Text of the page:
• Literature ●  Previous studies have demonstrated that an internship has provided a recognisable and focused pathway into permanent employment (Austin & Cokley, 2006; Forbes, 2009). ●  Forde and Meadows (2011) found that journalism internship programs, when operated in conjunction with a solid pedagogical foundation, enhance student learning. ●  Fulton & Scott (2013) found many journalists have reflected upon their own internships as a valuable experience that provided practical, work-ready skills. ●  Anecdotally, it has been noted by academics working in the BComn program at UoN that internships help increase student maturity, confidence and leadership skills. A presentation to JEAA | www.newcastle.edu.au * 5
  • Students and work experience ●  The authors have noticed a large upsurge in requests from employers and organisations wanting to offer “opportunities”. ●  Many students in journalism programs want to work for mainstream media organisations and are willing to spend time during their education working in an unpaid capacity. ●  There are wide discrepancies between the types of work related opportunities and outcomes experienced by students. A presentation to JEAA | www.newcastle.edu.au * 6
  • Research question Would the internship experience of UoN students differ from the students at UTS? A presentation to JEAA | www.newcastle.edu.au * 7
  • The Universities * 8 UoN •  Regional university in Newcastle, Australia •  Seventh largest city in Australia •  One university city UTS University of Technology Sydney •  •  University of Newcastle – ICT Building A presentation to JEAA | www.newcastle.edu.au Metropolitan university in Sydney, Australia Largest city in Australia •  Five universities plus other campuses
  • Fair Work Australia Report Experience or Exploitation? The Nature, Prevalence and Regulation of Unpaid Work Experience, Internships and Trial Periods in Australia Commissioned by Fair Work Ombudsman - released January 2013 Looked into the “nature, prevalence and regulation of unpaid work experience, internships and trial periods in Australia” (Stewart & Owens, 2013) Surveyed several groups: ●  ACEN members (Australian Collaborative Education Network) about student experiences ●  Students about their experiences including law students and UTS journalism students A presentation to JEAA | www.newcastle.edu.au * 9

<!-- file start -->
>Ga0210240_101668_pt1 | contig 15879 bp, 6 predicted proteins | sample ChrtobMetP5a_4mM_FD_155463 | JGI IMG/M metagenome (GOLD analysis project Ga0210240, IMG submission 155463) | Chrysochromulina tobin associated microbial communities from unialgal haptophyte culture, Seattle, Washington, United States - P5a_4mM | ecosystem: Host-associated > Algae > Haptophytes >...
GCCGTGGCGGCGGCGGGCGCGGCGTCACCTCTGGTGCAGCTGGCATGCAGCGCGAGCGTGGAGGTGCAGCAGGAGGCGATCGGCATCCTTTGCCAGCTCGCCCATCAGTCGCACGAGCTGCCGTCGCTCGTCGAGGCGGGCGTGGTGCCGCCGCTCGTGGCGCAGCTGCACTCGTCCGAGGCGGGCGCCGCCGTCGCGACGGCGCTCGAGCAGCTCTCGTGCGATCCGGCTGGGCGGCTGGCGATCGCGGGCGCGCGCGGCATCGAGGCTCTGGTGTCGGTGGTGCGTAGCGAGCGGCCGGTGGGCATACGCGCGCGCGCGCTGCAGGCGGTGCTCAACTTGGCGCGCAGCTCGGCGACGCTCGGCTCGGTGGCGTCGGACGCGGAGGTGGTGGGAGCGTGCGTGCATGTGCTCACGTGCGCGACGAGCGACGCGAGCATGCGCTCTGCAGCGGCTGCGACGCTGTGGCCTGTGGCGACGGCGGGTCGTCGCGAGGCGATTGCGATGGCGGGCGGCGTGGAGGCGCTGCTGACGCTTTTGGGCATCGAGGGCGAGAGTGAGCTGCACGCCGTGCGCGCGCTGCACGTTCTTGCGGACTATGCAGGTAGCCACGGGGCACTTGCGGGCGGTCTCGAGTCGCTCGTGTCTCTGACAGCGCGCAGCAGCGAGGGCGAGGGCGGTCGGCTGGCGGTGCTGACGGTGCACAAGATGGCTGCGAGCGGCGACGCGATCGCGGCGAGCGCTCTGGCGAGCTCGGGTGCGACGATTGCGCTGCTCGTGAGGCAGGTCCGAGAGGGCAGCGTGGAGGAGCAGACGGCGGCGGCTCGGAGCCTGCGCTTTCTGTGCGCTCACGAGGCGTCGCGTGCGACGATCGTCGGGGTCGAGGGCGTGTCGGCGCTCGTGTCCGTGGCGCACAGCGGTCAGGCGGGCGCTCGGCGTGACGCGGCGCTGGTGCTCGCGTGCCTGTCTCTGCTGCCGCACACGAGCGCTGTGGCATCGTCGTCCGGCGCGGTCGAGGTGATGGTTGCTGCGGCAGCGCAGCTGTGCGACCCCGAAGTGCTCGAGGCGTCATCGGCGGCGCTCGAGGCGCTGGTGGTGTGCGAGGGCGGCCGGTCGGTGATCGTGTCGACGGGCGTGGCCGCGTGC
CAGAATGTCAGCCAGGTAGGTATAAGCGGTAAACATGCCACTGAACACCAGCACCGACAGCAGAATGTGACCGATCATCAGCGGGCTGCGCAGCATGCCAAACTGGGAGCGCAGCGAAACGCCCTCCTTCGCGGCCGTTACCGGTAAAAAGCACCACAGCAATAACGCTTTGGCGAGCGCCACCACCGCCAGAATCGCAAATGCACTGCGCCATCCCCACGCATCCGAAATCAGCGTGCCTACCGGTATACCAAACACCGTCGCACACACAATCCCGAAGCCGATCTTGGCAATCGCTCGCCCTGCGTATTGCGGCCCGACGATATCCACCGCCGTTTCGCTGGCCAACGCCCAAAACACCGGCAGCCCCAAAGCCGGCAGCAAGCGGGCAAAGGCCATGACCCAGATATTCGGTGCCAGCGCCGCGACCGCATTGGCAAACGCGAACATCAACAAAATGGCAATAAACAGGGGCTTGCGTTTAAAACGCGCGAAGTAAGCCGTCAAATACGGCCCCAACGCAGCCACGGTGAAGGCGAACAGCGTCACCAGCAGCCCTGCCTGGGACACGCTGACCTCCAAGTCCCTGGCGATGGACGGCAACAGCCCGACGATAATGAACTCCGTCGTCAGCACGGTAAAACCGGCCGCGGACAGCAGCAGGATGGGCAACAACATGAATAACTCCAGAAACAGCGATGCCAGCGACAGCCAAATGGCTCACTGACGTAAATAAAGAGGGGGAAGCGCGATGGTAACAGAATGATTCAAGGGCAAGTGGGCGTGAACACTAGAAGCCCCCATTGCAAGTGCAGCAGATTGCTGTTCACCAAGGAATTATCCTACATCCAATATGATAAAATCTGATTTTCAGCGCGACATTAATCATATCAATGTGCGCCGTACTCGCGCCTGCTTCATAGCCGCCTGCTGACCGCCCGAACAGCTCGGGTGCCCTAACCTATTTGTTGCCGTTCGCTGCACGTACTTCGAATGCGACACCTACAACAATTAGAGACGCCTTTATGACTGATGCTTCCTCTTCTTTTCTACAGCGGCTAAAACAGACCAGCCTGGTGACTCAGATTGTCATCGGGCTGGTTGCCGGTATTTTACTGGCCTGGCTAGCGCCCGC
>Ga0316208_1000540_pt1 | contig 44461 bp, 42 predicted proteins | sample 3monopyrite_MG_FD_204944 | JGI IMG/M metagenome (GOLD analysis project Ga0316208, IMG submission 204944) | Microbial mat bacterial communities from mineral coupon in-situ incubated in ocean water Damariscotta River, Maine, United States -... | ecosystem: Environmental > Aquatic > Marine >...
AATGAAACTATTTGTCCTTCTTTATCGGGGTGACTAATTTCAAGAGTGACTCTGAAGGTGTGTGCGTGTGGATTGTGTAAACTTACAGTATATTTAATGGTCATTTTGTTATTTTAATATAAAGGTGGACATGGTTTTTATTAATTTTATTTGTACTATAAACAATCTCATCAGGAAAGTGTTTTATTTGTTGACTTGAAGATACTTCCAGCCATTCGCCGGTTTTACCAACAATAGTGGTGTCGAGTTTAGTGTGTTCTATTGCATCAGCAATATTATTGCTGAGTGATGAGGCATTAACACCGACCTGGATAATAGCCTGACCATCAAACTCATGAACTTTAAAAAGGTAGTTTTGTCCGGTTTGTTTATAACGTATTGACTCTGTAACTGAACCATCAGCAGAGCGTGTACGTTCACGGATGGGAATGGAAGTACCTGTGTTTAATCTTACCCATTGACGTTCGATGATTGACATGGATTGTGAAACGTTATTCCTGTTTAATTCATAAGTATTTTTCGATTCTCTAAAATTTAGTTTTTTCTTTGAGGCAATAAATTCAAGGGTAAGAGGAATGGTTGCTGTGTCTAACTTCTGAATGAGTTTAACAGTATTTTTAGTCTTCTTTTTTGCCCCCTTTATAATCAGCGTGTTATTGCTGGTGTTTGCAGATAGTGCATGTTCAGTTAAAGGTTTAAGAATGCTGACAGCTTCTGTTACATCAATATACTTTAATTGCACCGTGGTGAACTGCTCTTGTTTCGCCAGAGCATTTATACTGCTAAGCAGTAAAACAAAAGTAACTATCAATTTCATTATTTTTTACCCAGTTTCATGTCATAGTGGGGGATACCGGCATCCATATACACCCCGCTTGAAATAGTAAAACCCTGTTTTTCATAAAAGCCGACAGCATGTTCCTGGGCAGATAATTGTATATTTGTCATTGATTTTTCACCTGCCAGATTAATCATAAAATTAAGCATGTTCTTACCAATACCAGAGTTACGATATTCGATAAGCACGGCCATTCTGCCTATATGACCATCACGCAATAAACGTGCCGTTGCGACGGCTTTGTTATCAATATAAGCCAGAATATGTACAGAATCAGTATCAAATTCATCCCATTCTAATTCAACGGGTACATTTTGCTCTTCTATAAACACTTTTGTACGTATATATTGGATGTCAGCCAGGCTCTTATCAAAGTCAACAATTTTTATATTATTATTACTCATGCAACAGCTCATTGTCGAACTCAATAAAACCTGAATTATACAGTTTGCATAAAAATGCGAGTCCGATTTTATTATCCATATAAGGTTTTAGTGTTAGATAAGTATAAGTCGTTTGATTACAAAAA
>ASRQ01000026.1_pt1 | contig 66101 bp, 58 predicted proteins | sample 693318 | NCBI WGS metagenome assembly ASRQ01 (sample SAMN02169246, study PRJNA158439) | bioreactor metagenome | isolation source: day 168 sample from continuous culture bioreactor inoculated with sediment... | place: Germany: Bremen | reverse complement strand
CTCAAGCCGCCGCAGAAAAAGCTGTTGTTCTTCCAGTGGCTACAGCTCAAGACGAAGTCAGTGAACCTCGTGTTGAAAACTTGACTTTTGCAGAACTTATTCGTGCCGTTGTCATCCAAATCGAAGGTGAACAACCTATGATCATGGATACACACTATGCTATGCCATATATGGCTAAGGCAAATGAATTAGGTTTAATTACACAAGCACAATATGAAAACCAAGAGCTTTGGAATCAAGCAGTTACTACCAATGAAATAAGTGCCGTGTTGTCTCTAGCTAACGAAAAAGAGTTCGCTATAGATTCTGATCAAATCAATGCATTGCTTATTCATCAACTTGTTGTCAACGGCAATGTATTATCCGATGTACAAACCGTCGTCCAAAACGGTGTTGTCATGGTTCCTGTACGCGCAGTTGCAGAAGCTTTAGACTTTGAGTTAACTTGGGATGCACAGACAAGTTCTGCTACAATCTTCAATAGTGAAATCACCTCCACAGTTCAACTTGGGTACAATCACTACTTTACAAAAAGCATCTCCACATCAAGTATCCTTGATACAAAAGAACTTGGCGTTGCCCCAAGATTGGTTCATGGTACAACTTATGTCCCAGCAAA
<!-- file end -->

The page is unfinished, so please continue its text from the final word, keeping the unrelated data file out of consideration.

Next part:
• Methodology ●  October 2013 (UoN): anonymous survey of undergraduate students enrolled in the Bachelor of Communication at UoN –  204 students –  22 third year journalism students ●  September 2012: UTS survey – 14 third year journalism students ●  12 standard questions used by Fair Work Australia A presentation to JEAA | www.newcastle.edu.au 10 *
  • Results and discussion 11 * Not a lot of difference to most questions but differences were found in: •  How much unpaid work outside degree program •  How many periods of unpaid work •  How much time spent in unpaid work •  How many students had received paid employment University of Technology Sydney University of Newcastle – ICT Building A presentation to JEAA | www.newcastle.edu.au
  • Question 1 At what institution are you enrolled as a student? •  University of Newcastle: all answered UoN •  University of Technology Sydney: all answered UTS A presentation to JEAA | www.newcastle.edu.au 12 *
  • Question 2 13 * In which degree(s) are you currently enrolled in at that institution? University of Newcastle University of Technology Sydney Bachelor of Communication (Journalism major) 95.5% Bachelor of Communication/Bachelor of Law 4.5% 10/22 x double major with PR 1/22 x double major with media studies 1/22 x double major with media production BA Communications (Journalism) 57% A presentation to JEAA | www.newcastle.edu.au Journalism and Law 29% Journalism and International Studies 14%
  • Question 3 Are you a domestic student or an international student? A presentation to JEAA | www.newcastle.edu.au 14 *
  • Question 4 Since leaving high school, have you ever performed unpaid work (other than as a volunteer or as part of your own or a family member’s business)? A presentation to JEAA | www.newcastle.edu.au 15 *
  • Question 5 (If Yes to Q4) How many of those periods of unpaid work were undertaken for credit towards, or as a required element of, a degree or other educational qualification? A presentation to JEAA | www.newcastle.edu.au 16 *
  • Question 6 (If None or Some to Q5) Approximately how many periods of unpaid work have you undertaken since high school that were not part of a degree or other qualification? A presentation to JEAA | www.newcastle.edu.au 17 *
  • Question 7 What was the duration, or range of durations, of these arrangements? UoN “I interned at [local radio station] for almost a year, [name deleted] magazine for 6+ months, [radio station] for a month so about 2 years in total” (UoN student). “1 year at [name deleted] website, 1 year at [name deleted] magazine, 1x [broadcast outlet] internship I week, 4 weeks at [print publication], 2 months as [job title] [radio station]” (UoN student). “Ranging from 1 week to 18 months” (UoN student). UTS “First - one year (2 days a week). Second - one week. Third - one night a week for 6 months” (UTS student). “10 internships roughly 3 months long across 3 years. Also completed 5 different work experience placements” (UTS student). A presentation to JEAA | www.newcastle.edu.au 18 *